On Saturday I talked about letting go and taking a step of faith toward whatever God is calling you to. Today, Naomi Musch, author of The Red Fury and The Green Veil reminds us of the pain of not following after God’s will. Throughout the pages of Scripture, we read accounts of strange obedience–washing in a river seven times to be cleansed of leprosy, marching around a wall for seven days, stepping into a river at flood stage. In every account, from the confusing to the amazing, it all boils down to trust. If we truly know who God is, if we truly understand His nature, the God-head, full of grace, mercy, love and truth, we’d surrender fully, completely, instantly, continually.
The Silver Lining of Trust by Naomi Musch
I’ve never been one for New Year’s resolutions; however, for the first time in my life I feel pressed to take inventory. The past year has marked a season of change. I turned 50 in November, and next month my youngest child of five hits that magical 18. I’ve been a nester, a homeschooling mom for the past eighteen years who only took on a part-time job a few years ago. 2011 has been a year of very high highs and extremely low lows. Suddenly, despite moments of tremendous joy, I find I have a lot of soul-rending regrets. Sorrows have clouded the landscape of my heart. In dwelling on the lows, I find that I regret my leniency as well as my severity. I regret some jobs and some seasons. I regret most battles and many words — or the lack of them.
Regret is a grim reaper. It kills hope and faith and turns the joy of love into heartache. And yet…
When I was a teenager I swore I’d live without regrets. I said I’d never be sorry for anything. That was a prideful thing to say, even privately. A person who doesn’t regret lives arrogantly. It’s like saying they never do anything wrong, or if they do, so what? That was me back then.
But I’ve learned that regrets, when put into a right perspective, lead to repentance, and repentance leads to mercy. And mercy makes me grow in Grace.
I wrestle with those things I can’t change as I watch my children grapple with their own decisions. I struggle between the right balances of introspection and putting the past behind.
“Press on toward the mark,” the Holy Spirit whispers to my heart. My choices have consequences. Sometimes the consequence is the knowledge that I can’t have a do-over. Still, if I also choose to repent, or if my regrets aren’t the result of sin, but merely disappointing outcomes to decisions, I can turn them over to the Lord and not be overcome by them.
A new year stretches out before us. It may be a terrific year, but it will likely come with disappointments too. Regrets may surface. Loss could be inevitable. But my goal for the year is to trust God intentionally when it comes to these hurts, heartaches, and the things I wish I had or hadn’t done.
It’s a familiar Scripture He whispers, “But one thing I do: forgetting what lies behind and straining forward to what lies ahead, I press on toward the goal for the prize of the upward call of God in Christ Jesus. Let those of us who are mature think this way (italics mine), and if in anything you think otherwise, God will reveal that also to you. Only let us hold true to what we have attained.” (Philippians 3:13-16)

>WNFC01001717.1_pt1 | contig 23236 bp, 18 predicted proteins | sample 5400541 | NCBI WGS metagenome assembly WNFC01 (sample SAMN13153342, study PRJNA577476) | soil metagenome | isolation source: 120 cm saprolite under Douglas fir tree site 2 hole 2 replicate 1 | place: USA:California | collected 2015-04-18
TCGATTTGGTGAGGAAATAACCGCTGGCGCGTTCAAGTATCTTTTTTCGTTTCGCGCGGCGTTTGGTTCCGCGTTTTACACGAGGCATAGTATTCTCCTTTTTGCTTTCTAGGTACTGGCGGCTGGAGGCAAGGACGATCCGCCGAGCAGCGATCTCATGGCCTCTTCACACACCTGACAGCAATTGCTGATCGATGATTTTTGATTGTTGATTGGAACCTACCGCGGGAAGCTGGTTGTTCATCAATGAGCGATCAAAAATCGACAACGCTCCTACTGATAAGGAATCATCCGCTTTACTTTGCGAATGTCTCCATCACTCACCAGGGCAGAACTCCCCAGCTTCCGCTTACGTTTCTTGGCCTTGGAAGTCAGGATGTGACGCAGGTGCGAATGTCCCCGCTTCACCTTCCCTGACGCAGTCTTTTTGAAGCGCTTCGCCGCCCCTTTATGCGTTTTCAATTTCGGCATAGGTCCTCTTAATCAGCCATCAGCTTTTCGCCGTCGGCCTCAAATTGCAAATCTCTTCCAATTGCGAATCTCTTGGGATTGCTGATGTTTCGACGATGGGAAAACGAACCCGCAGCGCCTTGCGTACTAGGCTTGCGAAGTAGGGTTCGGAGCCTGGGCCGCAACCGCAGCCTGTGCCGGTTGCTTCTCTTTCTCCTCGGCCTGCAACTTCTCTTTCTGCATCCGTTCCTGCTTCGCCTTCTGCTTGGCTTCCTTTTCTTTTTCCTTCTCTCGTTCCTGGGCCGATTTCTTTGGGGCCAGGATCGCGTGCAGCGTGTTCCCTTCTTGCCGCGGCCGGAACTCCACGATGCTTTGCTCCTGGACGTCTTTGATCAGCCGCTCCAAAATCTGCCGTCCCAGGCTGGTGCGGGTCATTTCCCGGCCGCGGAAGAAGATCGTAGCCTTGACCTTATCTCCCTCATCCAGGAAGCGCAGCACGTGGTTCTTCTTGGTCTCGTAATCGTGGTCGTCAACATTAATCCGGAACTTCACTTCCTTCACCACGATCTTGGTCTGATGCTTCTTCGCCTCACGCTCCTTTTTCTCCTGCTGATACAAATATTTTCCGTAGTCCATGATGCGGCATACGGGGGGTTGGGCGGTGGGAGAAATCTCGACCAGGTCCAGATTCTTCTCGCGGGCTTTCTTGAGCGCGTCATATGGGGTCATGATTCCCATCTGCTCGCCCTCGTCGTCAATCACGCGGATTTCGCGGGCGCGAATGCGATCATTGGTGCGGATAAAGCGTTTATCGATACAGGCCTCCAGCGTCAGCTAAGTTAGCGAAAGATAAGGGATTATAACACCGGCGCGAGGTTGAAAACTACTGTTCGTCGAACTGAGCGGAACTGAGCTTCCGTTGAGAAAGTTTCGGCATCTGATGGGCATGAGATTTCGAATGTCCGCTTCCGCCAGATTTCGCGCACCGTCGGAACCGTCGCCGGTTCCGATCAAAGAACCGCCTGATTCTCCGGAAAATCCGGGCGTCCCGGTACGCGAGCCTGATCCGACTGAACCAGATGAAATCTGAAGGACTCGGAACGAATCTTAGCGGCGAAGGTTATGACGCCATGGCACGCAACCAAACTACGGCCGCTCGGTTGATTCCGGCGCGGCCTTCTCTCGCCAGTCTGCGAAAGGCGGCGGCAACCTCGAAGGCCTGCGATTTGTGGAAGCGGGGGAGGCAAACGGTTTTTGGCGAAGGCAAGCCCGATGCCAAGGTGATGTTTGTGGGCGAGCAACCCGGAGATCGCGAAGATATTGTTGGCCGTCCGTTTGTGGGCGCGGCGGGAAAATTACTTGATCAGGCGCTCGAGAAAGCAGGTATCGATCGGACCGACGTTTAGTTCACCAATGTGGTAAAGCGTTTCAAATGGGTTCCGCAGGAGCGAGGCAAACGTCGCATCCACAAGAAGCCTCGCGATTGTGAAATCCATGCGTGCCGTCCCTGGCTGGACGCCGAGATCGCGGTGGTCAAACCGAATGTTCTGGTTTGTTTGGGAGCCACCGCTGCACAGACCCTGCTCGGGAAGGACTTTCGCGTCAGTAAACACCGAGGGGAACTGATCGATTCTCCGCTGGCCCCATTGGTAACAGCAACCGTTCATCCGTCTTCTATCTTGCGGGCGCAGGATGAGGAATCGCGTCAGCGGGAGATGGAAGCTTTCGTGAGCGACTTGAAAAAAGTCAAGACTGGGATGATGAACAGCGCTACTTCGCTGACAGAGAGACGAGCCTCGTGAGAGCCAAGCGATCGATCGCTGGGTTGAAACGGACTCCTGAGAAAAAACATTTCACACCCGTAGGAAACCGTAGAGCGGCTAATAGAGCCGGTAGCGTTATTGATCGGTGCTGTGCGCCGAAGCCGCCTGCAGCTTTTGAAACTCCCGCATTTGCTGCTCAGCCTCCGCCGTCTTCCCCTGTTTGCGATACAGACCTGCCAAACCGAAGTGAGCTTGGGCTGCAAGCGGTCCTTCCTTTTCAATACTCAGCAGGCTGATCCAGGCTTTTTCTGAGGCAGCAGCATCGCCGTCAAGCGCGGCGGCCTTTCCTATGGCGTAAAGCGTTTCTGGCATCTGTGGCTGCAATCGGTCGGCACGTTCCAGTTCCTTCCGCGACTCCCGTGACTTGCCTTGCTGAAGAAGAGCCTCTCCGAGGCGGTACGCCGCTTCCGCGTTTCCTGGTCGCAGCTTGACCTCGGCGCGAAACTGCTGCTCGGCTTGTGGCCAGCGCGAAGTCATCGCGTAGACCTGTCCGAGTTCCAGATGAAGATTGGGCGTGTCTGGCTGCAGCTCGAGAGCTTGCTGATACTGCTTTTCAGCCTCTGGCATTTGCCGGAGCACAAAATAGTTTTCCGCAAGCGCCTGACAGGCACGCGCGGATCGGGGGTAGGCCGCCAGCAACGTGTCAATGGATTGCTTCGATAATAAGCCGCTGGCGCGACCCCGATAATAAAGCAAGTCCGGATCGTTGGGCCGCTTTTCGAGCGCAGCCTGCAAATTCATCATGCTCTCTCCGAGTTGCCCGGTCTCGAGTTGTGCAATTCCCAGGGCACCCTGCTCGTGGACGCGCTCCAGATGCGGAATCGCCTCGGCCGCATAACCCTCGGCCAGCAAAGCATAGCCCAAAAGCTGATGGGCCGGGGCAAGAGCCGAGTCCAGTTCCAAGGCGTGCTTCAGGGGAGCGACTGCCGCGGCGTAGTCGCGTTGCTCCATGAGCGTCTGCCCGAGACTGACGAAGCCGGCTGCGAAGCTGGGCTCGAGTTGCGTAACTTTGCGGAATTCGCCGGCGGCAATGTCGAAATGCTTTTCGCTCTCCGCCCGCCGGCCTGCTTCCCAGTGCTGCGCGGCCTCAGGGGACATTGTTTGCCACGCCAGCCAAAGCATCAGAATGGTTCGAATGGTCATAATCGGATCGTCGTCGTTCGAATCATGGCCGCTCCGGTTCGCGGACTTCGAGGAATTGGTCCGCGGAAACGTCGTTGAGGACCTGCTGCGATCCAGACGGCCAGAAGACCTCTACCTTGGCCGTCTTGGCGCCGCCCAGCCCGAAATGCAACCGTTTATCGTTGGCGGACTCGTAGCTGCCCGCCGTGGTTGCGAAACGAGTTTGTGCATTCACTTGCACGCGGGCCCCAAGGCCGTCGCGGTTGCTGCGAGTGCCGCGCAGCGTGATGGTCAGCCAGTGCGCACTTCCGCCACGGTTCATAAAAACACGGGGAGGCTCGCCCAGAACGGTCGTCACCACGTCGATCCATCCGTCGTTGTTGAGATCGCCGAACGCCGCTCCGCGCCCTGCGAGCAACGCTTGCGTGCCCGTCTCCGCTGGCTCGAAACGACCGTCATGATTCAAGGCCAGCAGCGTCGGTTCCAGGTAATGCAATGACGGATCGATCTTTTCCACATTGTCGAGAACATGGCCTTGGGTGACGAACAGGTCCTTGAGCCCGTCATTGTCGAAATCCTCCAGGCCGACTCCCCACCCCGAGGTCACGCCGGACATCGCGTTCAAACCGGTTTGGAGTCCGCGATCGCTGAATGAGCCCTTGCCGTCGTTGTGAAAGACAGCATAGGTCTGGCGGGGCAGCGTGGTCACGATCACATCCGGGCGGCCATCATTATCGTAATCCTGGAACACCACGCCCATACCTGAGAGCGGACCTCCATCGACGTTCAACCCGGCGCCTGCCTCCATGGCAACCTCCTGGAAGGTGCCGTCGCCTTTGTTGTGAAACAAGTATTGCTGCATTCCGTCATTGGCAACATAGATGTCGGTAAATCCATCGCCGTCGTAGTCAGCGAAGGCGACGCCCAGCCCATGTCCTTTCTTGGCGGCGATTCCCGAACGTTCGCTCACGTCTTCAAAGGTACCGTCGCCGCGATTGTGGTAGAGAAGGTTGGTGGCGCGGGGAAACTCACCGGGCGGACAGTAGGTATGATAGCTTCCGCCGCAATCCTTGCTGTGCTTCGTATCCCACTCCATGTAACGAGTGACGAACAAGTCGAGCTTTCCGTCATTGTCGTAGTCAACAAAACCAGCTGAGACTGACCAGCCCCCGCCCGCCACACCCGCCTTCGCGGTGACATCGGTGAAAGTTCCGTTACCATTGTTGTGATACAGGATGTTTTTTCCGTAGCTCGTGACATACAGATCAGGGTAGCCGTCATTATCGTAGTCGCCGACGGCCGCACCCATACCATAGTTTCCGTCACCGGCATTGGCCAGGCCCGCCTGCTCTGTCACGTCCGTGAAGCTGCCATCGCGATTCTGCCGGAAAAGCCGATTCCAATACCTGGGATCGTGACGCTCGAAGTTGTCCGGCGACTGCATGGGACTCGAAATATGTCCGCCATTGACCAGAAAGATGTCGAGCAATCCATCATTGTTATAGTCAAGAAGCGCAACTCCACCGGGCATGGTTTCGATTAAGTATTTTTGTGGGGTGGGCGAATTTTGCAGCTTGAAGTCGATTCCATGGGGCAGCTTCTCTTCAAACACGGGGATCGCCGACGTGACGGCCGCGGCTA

What intentional living and intentional trust!
This morning I wrote in my journal, “Dear Lord, help me to trust in You for the silver lining around the clouds.” Some might call it positive thinking, but not I. I know it is intentional trusting. It’s the course I must steel my heart to take, keeping my eyes on those sparkling edges, holding fast and true to God’s embrace.
The Red Fury:
Lainey Kade has been spurned twice since the death of her true love in a logging accident. Now there’s been talk. “That Lainey, she’s a shrew all right. Not ever going to marry, likely.” Seeing herself as an unlovable vixen on whom God has turned His back, she hardens herself to the prospect of such a painful emotion again. Walking away from love’s possibilities and from trusting God, Lainey looks for solace instead in seeking adventure and breaking the rules.
Zane and Kelly Beaumont are drifters, brothers suffering their own disillusionment and bitter degrees of “soldier’s heart” since the Civil War. When their paths join Lainey’s, risky actions and emotions long thought buried set their course on edge. Then the Great Peshtigo Fire sweeps across the young Wisconsin wilderness, swallowing thousands of lives and 2,400 square miles in its wrath. And Lainey realizes that if she allows the spark of love inside her to flame again, it may tear them each apart.
Naomi Dawn Musch was born and raised in central Wisconsin and now makes her home in Wisconsin’s vast northwoods where the vistas are ripe to feed the imagination of anyone interested in history. She and husband Jeff have three grown children and two under wing on their 150 acre farm where they dabble at raising a menagerie of animals.
Naomi has been publishing a regional newsletter for home educators for the past thirteen years entitled Apples of Gold. See the page “Apples of Gold for Home Educators” for more information. She is also a staff writer for Living Stones News, a regional Christian newpaper; and a regular contributor to Home School Enrichment magazine.www.livingstonesnews.com www.homeschoolenrichment.com www.applesofgoldnews.com
Besides writing, Naomi enjoys homeschooling her children, gardening, taking walks in the woods, a little basketball, and fellowshipping with friends.
Visit her online.
And join the conversation:
What has helped you to trust God more? What are the benefits of full surrender based on total trust? What do you think hinders our trust?